First there was yeast or sourdough, commonly used for everyday breads and some cakes. The down side to this method was it required time to allow the batter to rise. Also both yeast and sourdough have a strong flavor.

The second choice was eggs, primarily in the form of beaten egg whites, each of which must be beaten by hand as described in These Happy Golden Years by Laura Ingalls Wilder:

That afternoon the finished black cashmere was carefully pressed, and then Ma made a big, white cake. Laura helped her by beating the egg whites on a platter with a fork, until Ma said they were stiff enough.

“My arm is stiffer,:” Laura ruefully laughed, rubbing her aching right arm.

“This cake must be just right,: Ma insisted if you can’t have a wedding party, at least you shall have a wedding dinner at home, and a wedding cake.”

Have a go:

  • Seperate one egg
  • Place white on a small plate
  • Beat with a fork to stiff peak

Imagine doing this for the requisite 3-10 eggs called for in a cake and you will understand why cakes were reserved for special occasions. Not to mention the scarcity of eggs in many Victorian homes. Even if you had your own chickens you probably wouldn’t choose to squander them in frequent cake baking.

The first ever baking powder was invented in 1843 by British chemist Alfred Bird for his wife who was allergic to eggs and yeast. It took a number of decades and dozens of chemists and manufacturers to perfect baking powder into the reliable kitchen staple we rely on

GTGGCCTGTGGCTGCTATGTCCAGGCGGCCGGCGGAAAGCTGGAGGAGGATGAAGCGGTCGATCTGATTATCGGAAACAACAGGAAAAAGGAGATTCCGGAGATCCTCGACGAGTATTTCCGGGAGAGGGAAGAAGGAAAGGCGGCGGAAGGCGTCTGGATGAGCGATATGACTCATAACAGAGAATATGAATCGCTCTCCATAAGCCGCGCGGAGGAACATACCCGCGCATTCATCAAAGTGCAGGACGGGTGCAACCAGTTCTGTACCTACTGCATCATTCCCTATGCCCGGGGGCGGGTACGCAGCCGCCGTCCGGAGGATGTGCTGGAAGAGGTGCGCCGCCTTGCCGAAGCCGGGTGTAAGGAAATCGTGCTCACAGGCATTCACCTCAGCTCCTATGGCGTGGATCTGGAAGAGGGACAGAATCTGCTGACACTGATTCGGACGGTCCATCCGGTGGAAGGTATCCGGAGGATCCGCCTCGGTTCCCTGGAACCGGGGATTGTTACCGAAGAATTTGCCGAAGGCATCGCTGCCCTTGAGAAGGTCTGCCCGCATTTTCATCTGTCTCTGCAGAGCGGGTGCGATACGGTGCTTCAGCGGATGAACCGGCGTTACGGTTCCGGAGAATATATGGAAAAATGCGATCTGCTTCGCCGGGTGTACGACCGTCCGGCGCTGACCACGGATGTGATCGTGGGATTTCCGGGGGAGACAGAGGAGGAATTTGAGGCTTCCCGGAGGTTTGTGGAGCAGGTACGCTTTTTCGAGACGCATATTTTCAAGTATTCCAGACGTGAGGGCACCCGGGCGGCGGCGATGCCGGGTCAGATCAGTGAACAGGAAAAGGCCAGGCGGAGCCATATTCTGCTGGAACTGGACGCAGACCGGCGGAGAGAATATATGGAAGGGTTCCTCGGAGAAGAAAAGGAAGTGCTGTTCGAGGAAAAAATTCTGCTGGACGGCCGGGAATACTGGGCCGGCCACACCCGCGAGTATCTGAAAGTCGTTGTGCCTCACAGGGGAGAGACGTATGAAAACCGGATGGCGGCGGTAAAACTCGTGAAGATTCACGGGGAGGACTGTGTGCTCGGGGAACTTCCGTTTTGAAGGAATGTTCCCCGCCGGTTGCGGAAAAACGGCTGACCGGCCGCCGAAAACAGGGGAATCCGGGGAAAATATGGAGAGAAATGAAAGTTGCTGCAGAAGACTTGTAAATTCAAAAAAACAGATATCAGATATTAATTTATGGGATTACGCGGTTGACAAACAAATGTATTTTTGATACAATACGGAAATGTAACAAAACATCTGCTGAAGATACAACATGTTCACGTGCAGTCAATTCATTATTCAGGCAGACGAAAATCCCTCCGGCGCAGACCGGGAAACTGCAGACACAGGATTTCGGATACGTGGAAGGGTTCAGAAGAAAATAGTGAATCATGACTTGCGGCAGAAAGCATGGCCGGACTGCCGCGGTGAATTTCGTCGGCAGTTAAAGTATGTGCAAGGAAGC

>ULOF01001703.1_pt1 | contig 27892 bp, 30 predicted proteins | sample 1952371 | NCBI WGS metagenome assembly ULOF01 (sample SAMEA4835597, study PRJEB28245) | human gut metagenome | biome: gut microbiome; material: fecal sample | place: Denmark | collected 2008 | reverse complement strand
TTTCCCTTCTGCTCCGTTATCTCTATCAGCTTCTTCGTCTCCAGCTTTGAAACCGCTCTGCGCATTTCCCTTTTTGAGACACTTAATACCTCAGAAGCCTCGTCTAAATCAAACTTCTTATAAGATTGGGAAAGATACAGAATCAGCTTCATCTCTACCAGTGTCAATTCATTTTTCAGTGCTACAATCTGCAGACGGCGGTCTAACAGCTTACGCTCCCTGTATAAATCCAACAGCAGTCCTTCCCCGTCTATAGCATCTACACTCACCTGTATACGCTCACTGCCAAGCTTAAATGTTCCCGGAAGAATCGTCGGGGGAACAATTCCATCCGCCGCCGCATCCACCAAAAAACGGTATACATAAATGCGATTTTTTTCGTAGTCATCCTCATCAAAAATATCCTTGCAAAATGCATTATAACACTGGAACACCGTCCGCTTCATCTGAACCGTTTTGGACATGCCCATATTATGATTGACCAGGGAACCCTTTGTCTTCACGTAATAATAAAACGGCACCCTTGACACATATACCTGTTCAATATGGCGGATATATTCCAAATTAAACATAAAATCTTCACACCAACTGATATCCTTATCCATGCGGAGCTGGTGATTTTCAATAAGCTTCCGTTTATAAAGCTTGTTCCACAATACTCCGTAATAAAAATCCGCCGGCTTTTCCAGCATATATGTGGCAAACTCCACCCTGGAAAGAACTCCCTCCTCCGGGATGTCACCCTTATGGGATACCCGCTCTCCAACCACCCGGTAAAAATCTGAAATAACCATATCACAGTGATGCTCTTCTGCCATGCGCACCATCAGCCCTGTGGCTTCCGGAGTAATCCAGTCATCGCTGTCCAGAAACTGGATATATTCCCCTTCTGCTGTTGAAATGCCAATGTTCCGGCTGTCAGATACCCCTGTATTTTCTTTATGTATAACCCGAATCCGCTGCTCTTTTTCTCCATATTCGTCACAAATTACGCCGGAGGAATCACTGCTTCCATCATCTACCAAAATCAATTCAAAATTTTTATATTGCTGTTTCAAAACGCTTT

While chemists delved into cookery experiments the chemical saleratus, (aka, baking soda) became more widely available but it required you to sour the milk before it would have the desire effect, this required fore thought and planning, no good for surprise visitors.

However by the 1860’s there were tolerably reliable baking powders on the market turning cakes from special occasion treats into weekly staples. This is what The Little House Cookbook has to say on the subject:

Now cake baking was practically instantaneous; there was no long beating of eggs, no waiting for milk to sour. 

When I use saleratus I don’t have the patience to allow milk to sour naturally so speed things up with a teaspoon of vinegar. I use this for quick breads. But for cakes my go to raising agent is good old baking powder.

This miraculous invention leads us to the next innovation in the cake revolution  layers…

In our next post I, 1880’s Girl, will wax lyrical on the delicious possibilities introduced by the creative use of milk pans.

3 Inventions that Revolutionized Victorian Cakes


This isn’t like any stove I’ve ever seen before, and I’m not sure how you would go about using it as an oven.

Cakes are something we take entirely for granted today. It only takes a few minutes to whip up a simple butter cake or a coffee cake for unexpected visitors.  But this was not always the case. The home desert of choice used to be a boiled pudding. It may have been quick to throw together but it took ages to cook, three or more hours (remember last weeks wedding cake recipe which was half-way between a cake and a pudding?)